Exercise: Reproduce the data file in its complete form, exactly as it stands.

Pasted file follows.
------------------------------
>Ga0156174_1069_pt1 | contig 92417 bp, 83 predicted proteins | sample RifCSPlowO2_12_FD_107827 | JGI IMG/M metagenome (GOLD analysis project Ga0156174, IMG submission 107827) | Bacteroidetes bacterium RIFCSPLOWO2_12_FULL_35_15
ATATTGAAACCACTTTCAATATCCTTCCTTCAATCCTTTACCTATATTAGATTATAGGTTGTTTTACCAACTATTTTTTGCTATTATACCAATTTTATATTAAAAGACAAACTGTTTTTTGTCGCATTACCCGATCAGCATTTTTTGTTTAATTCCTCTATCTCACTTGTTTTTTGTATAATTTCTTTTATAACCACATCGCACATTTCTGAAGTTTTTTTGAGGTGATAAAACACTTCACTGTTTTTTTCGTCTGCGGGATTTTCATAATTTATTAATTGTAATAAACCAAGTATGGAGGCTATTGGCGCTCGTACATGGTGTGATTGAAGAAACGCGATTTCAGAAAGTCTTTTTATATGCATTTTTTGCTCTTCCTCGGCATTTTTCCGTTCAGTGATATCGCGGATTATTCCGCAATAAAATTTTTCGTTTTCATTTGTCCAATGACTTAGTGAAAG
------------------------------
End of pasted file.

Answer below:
>Ga0156174_1069_pt1 | contig 92417 bp, 83 predicted proteins | sample RifCSPlowO2_12_FD_107827 | JGI IMG/M metagenome (GOLD analysis project Ga0156174, IMG submission 107827) | Bacteroidetes bacterium RIFCSPLOWO2_12_FULL_35_15
ATATTGAAACCACTTTCAATATCCTTCCTTCAATCCTTTACCTATATTAGATTATAGGTTGTTTTACCAACTATTTTTTGCTATTATACCAATTTTATATTAAAAGACAAACTGTTTTTTGTCGCATTACCCGATCAGCATTTTTTGTTTAATTCCTCTATCTCACTTGTTTTTTGTATAATTTCTTTTATAACCACATCGCACATTTCTGAAGTTTTTTTGAGGTGATAAAACACTTCACTGTTTTTTTCGTCTGCGGGATTTTCATAATTTATTAATTGTAATAAACCAAGTATGGAGGCTATTGGCGCTCGTACATGGTGTGATTGAAGAAACGCGATTTCAGAAAGTCTTTTTATATGCATTTTTTGCTCTTCCTCGGCATTTTTCCGTTCAGTGATATCGCGGATTATTCCGCAATAAAATTTTTCGTTTTCATTTGTCCAATGACTTAGTGAAAG